Mishra said a total of 1,772 employees, including 1,332 teachers, would be appointed in these model schools. The appointment process of 1,332 teachers and 440 staffers in the 100 such schools would be completed by March next year.

The model schools, meant to impart education from Class I to Class XII, will be carved out at par with the central government-run Kendriya Vidyalaya (KV), the chief minister’s Office said in a statement.

Vocational courses would also be a major part of the curriculum, it added.

Patnaik directed officials to expedite the construction of buildings and other infrastructural works to ensure that education is imparted in the model schools from the 2016-17 academic session.

The model schools, to be managed by autonomous bodies, will also have residential facilities for students.

German to be taught in Kendriya Vidyalayas as additional foreign language

German will be taught in Kendriya Vidyalayas as an additional foreign language while modern Indian languages will be taught in Germany, according to an understanding reached between the two countries today to put a lid on a controversy that had erupted about a year back.

An MoU was signed between the two countries on the occasion of German Chancellor Angela Merkel’s visit and under the understanding, a pact will be signed between the KV and Max Mueller Bhavan to formalise the arrangement.

“German will be taught as an additional foreign language,” Foreign Secretary S Jaishankar told reporters here.

He added that side by side modern Indian languages will be taught in Germany.

“We have a lot of scholars who are intersted in that (learning Indian language),” Merkel said earlier during a joint media interaction with Prime Minister Narendra Modi.

This marks an end to the controversy which had erupted about a year after KVs decided to stop teaching German as third language and replaced it with Sanskrit.

The governing board of KV had in its meeting on October 27 last year directed that teaching of German language as an option instead of Sanskrit be discontinued.

The new understanding is a sharp departure from the earlier agreement of 2011 between the two countries to offer German as a third language in the KVs.

HRD Minister Smriti Irani has been maintaining that teaching German was against the spirit of the three-language formula and violated the national education policy.

The KV’s decision had triggered an uproar and had threatened to derail ties between the two countries. It was criticised also by Merkel who raised the issue during her meeting with Modi on the sidelines of the G-20 summit in Brisbane in November last year.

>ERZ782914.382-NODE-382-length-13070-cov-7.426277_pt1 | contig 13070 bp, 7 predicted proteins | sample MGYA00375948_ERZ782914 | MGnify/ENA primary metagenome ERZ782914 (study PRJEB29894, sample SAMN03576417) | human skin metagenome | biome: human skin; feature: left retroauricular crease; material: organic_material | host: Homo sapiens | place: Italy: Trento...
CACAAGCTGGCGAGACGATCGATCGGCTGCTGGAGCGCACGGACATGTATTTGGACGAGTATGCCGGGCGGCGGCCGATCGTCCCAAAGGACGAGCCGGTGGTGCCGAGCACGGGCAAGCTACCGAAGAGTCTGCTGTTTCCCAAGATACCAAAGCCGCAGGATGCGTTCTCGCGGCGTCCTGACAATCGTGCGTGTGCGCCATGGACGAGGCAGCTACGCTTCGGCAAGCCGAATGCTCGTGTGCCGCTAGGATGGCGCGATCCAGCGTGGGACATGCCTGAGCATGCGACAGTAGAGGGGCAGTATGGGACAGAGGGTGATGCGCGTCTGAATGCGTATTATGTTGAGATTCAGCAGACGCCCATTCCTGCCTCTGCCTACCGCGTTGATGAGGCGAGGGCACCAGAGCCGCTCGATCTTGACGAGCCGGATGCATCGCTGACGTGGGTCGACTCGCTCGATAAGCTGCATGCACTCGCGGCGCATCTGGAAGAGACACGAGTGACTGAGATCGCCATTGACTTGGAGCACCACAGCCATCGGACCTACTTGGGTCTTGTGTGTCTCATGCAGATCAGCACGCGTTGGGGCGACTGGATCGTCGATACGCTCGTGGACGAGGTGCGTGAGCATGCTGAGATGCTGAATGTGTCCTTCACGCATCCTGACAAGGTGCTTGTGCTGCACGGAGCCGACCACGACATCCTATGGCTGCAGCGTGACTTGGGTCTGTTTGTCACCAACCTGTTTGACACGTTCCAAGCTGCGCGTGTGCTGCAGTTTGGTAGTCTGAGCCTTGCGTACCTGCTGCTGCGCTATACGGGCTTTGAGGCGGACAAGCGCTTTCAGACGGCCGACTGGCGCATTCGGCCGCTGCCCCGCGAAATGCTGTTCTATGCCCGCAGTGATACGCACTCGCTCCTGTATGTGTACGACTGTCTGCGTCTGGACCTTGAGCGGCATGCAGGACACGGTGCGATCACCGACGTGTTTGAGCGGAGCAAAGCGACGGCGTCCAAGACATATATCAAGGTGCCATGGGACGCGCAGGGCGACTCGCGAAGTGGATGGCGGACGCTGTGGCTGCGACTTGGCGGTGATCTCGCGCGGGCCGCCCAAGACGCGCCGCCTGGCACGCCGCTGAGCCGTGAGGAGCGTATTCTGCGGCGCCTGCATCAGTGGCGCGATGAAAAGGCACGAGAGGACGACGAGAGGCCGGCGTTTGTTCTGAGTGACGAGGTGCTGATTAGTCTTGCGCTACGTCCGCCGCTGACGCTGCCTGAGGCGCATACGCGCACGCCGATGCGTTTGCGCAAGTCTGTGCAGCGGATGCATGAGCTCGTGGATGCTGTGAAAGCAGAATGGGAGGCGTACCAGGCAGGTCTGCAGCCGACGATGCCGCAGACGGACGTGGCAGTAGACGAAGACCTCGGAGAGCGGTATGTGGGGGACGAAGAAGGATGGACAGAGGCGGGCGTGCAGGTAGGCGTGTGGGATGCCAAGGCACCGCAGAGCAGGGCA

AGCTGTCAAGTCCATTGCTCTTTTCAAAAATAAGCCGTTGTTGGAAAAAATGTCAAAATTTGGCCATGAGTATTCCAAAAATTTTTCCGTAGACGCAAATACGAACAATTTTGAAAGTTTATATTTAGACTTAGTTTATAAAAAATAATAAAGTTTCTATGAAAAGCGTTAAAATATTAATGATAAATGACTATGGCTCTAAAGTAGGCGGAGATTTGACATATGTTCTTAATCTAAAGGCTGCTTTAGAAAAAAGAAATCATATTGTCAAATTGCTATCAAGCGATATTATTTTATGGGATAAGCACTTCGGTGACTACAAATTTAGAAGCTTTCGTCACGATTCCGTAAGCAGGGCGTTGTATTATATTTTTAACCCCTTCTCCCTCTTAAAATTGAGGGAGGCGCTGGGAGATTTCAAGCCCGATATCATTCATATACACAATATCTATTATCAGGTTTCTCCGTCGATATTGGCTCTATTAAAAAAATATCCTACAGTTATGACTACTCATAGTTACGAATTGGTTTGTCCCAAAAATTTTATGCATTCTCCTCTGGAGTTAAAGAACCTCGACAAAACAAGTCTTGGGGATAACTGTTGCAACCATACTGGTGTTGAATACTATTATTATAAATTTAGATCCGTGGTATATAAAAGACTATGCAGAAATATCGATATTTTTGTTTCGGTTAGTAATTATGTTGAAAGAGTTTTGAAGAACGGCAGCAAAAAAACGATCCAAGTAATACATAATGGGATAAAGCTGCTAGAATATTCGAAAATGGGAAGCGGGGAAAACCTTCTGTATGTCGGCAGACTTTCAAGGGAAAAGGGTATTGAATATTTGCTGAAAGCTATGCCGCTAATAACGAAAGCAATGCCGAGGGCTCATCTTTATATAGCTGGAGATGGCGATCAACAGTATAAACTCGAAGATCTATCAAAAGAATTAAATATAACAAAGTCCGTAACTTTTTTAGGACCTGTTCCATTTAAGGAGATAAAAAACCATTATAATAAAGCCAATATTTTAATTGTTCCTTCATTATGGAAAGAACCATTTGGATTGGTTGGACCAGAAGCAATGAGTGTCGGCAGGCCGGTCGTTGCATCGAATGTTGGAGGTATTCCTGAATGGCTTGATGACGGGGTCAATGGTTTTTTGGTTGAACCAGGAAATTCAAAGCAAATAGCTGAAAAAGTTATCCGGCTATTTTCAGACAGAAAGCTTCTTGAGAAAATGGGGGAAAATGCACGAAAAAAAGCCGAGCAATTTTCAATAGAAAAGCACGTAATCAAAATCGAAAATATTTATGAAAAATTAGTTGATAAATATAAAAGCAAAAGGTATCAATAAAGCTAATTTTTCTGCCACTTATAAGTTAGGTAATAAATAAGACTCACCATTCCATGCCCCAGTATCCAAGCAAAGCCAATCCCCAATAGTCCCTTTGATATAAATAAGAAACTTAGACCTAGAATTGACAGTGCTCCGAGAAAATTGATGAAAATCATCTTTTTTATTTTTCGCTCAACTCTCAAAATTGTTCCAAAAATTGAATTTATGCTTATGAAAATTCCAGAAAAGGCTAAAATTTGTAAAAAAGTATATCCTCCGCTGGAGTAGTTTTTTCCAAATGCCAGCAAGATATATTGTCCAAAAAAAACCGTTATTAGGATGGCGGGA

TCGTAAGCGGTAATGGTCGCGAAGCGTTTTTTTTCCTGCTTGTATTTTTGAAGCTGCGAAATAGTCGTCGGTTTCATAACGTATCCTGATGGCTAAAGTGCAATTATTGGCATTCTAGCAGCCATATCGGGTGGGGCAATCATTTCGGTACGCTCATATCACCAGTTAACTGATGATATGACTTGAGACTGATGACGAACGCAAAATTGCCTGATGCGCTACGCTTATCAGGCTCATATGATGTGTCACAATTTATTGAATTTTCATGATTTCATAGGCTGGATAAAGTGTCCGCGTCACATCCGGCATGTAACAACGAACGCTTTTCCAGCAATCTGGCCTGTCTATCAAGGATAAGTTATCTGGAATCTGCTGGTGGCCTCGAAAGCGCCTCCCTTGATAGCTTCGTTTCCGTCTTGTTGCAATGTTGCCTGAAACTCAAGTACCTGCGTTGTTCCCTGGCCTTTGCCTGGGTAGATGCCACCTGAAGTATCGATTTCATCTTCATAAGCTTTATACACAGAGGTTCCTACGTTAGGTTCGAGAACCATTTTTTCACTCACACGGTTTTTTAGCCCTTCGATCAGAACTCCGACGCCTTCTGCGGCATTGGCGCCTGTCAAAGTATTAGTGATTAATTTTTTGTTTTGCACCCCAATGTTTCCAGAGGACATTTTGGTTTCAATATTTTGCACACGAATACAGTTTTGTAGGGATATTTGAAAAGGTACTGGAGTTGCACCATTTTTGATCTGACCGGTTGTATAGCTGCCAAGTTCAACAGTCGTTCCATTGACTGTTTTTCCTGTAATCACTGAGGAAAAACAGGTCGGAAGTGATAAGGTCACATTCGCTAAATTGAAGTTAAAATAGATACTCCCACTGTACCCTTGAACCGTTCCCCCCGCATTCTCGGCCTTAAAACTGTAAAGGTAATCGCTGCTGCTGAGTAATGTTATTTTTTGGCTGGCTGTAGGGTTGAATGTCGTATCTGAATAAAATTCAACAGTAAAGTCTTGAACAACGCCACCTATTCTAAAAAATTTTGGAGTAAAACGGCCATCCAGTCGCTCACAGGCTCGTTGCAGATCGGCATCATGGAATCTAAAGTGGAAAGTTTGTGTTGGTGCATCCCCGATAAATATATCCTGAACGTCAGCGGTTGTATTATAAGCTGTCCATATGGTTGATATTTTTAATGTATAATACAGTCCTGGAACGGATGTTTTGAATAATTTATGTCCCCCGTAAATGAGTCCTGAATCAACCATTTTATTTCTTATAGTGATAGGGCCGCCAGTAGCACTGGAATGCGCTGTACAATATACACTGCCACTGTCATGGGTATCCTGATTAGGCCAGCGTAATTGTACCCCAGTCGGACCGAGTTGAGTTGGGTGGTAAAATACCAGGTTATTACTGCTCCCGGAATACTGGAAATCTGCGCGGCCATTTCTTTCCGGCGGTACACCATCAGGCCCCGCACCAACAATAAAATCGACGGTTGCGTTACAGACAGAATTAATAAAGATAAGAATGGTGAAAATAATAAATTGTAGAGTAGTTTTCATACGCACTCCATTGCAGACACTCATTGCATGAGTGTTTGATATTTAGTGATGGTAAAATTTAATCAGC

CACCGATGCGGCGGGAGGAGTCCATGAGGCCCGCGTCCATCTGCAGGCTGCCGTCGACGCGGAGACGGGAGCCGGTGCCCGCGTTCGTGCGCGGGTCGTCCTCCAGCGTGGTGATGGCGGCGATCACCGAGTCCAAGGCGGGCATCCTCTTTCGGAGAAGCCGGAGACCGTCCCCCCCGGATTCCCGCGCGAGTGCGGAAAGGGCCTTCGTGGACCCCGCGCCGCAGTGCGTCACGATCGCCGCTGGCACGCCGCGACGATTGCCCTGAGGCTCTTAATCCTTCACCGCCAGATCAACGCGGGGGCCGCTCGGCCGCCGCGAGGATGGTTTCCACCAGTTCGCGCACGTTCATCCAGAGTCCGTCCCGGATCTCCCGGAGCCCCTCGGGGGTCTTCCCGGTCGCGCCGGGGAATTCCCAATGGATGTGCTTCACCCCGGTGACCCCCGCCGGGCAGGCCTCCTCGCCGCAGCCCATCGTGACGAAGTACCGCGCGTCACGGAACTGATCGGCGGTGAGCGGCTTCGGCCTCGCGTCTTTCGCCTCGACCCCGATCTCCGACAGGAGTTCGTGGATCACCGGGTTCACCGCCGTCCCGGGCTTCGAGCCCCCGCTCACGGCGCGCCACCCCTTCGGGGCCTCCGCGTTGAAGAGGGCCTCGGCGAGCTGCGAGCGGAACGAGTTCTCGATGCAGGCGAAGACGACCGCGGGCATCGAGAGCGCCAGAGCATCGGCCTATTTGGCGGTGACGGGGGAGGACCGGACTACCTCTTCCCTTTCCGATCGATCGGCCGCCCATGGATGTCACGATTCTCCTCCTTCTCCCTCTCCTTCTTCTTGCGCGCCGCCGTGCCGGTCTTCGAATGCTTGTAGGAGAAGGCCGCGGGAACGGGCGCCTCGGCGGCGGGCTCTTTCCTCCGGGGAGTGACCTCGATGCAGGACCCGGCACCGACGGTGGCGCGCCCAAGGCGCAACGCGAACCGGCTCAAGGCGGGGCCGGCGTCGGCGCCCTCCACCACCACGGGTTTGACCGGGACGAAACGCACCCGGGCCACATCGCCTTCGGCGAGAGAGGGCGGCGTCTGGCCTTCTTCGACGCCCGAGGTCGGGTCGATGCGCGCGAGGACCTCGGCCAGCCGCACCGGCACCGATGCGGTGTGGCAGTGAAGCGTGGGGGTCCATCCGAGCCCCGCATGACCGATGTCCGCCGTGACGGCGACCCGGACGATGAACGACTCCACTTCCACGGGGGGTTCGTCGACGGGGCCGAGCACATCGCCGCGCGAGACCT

The government, though, had announced that German would continue to be taught as an additional or hobby subject from class VI to VIII.

IIT-Dharwad to admit 250 students next year

IIT-Dharwad to admit 250 students next year
IIT-Dharwad will function from the Water and Land Management Institute (WALMI) building in Dharwad till a permanent campus is built.
BENGALURU: IIT-Dharwad, which will have 250 students in its first batch next year, is likely to be handheld by either IIT Bombay or IIT Hyderabad. Initially, the Indian Institute of Technology (IIT) Dharwad will function from a temporary campus, sources in the Union HRD ministry said.

The ministry is fine-tuning the aspects of launching the institution, notwithstanding the demand over shifting it to Raichur. Initially, IIT-Dharwad will offer BTech in computer science and electronics and communication, given the spiralling demand for engineers in these disciplines across the country.

It will function from the Water and Land Management Institute (WALMI) building in Dharwad till a permanent campus is built.

A senior MHRD official told TOI that the intake of students will be increased in later years. “IIT Bombay or IIT Hyderabad will mentor their Dharwad sibling,” he said adding that the board of governors of IITs and the mentor IIT would look after the recruitment of professors.

On the demand for shifting the IIT to Raichur, the official said, “The site selection committee has chosen Dharwad. It has been finalised as Dharwad has the necessary facilities among the three places identified by the state government.”
The state government had identified land for IIT in Raichur (688 acres), Mysuru (499 acres) and Dharwad (500-600 acres) free from legal encumbrances for establishment of an IIT.